Outdoor safety includes spotting danger before it's too late.He parked his car in Oakland CA as if it were disabled. When his first victim walked past, he punched her and shoved her into the back seat of his car. A male witness intervened, delaying the aspiring kidnapper just long enough for the victim to escape through a rear window. The kidnapper fled in his car.
His second victim was waiting at a bus stop when he walked up and put a gun to her chest. He put his arm around her as if he knew her and began to “casually” guide her toward his car parked around the corner. She didn’t cooperate. She first dropped to the ground and kicked at the suspect, and finally ran away. The kidnapper returned to his car and fled.
See Defensive-Ground-Kicks at Fighting Options - Strategies.
• Any behavior changes as he comes near.
• A hidden, motionless hand is unnatural when he walks.
• Matches your moves: he stops and goes when you do.
• Challenges you: “What did you say?” “What are you looking at?”
• “Sandwiches” you: two people approaching from different directions.
Watch for distant people as they come near. Many criminals "telegraph" their intentions, such as crossing the street to intercept you, and quickly looking around for any witnesses. Watch for groups that split up to encircle you. Run toward safety while yelling for the police.
So advises Kelly McCann, former U.S. Marine Corps Special Forces officer now of Crucible Security in Virginia.
When a criminal reaches for a gun, it usually looks like he's reaching for his wallet with one hand – either from his back pants pocket, rear waistband, or the inside front of his jacket. If the gun is tucked into his front waistband, he'll probably use two hands – one to lift his loose shirt that's been hiding the gun, the other to grab the gun. Either way, by the time he gets the gun into position to fire, you can be already running away in full stride.
Beyond extremely close range (0-3 feet is "point-blank range" and
3-9 feet is "close range"), handguns are very difficult to shoot
accurately (unlike absurd TV shows and Hollywood movies). According to Sanford Strong, retired San Diego police SWAT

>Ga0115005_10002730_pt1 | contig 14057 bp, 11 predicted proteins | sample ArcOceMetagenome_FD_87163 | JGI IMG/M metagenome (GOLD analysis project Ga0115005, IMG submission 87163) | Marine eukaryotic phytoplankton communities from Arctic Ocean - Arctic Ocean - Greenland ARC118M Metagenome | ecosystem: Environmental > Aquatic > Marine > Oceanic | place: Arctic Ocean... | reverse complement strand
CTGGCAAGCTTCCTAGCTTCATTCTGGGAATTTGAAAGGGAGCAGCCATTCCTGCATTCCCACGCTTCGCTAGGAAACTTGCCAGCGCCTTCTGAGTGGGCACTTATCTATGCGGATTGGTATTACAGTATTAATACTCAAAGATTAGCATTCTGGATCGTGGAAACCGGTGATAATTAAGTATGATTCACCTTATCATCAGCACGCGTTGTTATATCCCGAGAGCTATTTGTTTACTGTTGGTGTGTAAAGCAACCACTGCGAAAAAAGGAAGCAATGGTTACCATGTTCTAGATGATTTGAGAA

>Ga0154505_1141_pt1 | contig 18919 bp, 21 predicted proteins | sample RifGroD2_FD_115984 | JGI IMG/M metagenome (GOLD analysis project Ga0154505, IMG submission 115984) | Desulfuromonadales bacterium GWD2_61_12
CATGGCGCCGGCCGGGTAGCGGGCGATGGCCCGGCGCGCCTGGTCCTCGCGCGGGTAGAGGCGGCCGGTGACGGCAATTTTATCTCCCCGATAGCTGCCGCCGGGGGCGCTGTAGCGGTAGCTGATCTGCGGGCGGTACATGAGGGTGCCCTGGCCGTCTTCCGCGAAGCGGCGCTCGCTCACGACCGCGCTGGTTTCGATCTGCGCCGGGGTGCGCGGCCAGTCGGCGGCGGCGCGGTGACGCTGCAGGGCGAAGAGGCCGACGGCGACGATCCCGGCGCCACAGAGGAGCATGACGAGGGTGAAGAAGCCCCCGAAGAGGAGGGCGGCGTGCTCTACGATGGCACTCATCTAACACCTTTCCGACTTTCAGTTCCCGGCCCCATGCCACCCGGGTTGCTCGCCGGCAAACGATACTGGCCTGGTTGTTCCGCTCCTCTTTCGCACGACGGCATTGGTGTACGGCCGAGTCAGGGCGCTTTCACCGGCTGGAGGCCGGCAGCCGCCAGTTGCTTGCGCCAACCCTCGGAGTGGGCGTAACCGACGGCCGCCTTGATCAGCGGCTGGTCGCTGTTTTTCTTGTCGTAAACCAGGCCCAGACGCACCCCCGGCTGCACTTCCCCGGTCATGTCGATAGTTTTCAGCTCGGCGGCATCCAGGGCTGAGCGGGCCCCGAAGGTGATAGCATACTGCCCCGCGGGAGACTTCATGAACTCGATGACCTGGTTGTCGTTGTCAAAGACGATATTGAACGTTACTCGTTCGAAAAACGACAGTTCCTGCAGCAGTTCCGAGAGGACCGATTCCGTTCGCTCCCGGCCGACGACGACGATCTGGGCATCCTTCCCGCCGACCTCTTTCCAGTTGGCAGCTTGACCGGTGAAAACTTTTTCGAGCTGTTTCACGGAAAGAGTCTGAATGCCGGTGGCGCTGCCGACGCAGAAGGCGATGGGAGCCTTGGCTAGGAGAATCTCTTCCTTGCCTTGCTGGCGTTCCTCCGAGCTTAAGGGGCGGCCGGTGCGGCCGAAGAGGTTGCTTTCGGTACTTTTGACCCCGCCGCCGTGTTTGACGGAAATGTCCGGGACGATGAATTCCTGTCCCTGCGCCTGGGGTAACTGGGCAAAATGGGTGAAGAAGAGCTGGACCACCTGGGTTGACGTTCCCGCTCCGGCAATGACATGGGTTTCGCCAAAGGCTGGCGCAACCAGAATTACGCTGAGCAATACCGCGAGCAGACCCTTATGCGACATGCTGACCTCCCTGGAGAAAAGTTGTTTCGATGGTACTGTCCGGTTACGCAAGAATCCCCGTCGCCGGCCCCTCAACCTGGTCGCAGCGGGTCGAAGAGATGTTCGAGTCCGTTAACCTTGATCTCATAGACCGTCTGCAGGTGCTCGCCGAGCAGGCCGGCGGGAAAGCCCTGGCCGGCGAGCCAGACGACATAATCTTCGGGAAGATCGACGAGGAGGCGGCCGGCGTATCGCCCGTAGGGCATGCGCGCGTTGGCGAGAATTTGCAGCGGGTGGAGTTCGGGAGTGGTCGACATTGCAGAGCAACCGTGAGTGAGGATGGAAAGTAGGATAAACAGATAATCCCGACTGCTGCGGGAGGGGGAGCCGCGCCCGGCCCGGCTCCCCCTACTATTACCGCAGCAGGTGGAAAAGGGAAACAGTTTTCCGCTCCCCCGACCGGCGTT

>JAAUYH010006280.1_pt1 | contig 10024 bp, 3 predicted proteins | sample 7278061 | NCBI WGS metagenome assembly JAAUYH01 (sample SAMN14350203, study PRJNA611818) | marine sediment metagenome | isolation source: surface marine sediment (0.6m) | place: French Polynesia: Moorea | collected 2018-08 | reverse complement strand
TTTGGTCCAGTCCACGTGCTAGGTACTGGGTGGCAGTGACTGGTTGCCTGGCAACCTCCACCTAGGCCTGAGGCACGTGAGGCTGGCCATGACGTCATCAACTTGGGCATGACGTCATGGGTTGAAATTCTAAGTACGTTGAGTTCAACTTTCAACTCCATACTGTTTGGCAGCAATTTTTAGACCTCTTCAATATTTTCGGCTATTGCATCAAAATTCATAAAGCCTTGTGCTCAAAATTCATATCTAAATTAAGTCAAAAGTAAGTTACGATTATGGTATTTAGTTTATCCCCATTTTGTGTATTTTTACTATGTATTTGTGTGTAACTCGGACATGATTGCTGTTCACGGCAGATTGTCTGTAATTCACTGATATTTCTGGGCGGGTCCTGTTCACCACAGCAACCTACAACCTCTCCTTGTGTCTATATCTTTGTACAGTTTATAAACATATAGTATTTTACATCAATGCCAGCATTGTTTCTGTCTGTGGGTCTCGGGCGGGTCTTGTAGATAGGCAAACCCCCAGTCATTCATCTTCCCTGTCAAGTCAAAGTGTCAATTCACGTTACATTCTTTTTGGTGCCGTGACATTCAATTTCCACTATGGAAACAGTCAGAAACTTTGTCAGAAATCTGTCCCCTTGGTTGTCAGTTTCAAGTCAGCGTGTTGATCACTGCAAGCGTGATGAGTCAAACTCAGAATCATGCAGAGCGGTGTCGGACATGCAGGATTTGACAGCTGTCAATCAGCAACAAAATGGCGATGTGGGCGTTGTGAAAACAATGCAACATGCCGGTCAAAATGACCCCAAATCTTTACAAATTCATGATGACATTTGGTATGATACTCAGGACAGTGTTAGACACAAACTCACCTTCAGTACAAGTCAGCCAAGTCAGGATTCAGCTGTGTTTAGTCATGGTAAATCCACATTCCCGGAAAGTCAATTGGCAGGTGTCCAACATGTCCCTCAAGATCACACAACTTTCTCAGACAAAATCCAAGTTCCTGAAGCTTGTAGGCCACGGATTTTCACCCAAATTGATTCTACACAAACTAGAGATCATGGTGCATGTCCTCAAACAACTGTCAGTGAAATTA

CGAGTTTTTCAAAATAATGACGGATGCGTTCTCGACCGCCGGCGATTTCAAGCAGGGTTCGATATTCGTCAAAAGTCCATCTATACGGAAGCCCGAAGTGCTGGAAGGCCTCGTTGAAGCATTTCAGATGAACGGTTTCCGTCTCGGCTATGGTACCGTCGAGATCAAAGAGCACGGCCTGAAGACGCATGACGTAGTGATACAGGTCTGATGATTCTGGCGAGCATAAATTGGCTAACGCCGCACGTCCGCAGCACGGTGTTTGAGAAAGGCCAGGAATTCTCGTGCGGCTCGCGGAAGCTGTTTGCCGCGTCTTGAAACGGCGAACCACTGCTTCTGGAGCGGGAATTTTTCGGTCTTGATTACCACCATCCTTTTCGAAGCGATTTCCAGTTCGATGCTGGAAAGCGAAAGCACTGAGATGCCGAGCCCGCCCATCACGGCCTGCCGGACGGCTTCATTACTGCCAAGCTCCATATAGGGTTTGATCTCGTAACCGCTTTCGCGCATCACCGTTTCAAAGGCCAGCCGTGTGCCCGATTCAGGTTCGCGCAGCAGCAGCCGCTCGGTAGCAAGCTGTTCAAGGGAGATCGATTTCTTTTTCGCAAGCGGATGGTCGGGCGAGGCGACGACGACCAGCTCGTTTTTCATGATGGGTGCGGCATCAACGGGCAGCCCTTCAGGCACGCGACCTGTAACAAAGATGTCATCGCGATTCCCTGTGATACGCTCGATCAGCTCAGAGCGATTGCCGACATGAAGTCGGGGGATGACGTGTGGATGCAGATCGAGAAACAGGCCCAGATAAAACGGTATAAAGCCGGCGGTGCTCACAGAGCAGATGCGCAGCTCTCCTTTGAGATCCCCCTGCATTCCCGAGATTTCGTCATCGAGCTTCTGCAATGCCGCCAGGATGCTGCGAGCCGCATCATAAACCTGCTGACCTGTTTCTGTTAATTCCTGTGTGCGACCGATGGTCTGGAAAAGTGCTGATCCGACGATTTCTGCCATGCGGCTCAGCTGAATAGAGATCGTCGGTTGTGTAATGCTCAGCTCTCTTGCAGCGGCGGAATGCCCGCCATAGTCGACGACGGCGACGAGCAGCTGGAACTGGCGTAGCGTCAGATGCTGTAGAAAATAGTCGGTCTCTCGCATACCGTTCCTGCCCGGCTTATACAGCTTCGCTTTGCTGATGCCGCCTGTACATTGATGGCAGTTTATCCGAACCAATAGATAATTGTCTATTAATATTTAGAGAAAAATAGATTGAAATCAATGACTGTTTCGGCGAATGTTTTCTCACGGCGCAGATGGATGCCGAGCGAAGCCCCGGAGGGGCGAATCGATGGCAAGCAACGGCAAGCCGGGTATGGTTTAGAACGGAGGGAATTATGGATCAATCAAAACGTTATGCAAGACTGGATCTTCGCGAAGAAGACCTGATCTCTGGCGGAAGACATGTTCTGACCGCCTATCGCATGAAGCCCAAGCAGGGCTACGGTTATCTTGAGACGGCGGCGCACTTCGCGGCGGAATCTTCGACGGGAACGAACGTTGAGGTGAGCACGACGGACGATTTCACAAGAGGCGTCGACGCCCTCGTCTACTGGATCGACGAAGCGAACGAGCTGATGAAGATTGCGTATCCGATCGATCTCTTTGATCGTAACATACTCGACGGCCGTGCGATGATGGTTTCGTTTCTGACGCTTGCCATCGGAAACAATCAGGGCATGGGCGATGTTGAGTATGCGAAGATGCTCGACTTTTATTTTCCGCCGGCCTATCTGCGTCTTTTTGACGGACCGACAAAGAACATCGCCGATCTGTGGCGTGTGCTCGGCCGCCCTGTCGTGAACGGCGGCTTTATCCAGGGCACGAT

team instructor and author of “Strong on Defense,” police officers miss
with 75 percent of close-range shots while criminals miss with 96 percent of close-range shots. And a moving target is extremely difficult to hit.
Besides, according to J.J. Bittenbinder, Chicago police detective and author of “Tough Target,” US DOJ stats show there’s only a 12 percent chance that a criminal will call attention to himself by firing a gun in a populated area (at any range) and only a 3 percent chance of hitting you fatally. Finally, think about it - if an attempted kidnapper is willing to kill you on the spot, he's likely to do worse as he kills you more slowly in a secluded spot of his choice.
However, knives are more easily hidden, more quickly drawn, and have no “loudness deterrent” because they are silent. Still, throw down your wallet as you run away. For complete details, see Kidnapping and Kidnap Survival.
If you’re a victim or an eyewitness:
• During the crime, notice clothing and hair, though they can be changed. Especially notice things a criminal can’t change, such his lips, teeth, eyes, nose, and walk.
• Afterward, write down a description to fix your thoughts before you talk to anyone.
• Insist on open-ended questions from police interviewers. Don’t allow visual aids like photos or logs of facial components if you’re questioned for a composite sketch.
• Tape-record your police interviews to ensure that you’re not misquoted. You have the right to obtain the written police reports to compare with your tape.
See After Being Attacked – Immediately Call the Police in Victims Options - Fighting.
Warning signs if terrorists target a public place:
• Someone returns often.
• Photographing or note-taking.
• Pumping you for information.
• Leaving a possible bomb – any package or vehicle – near a possible target, such as a main building or crowds of people.
If you see something suspicious:
• Quickly move away.
• Remember descriptions – especially a car’s license plate numbers.
• Notify the police IMMEDIATELY!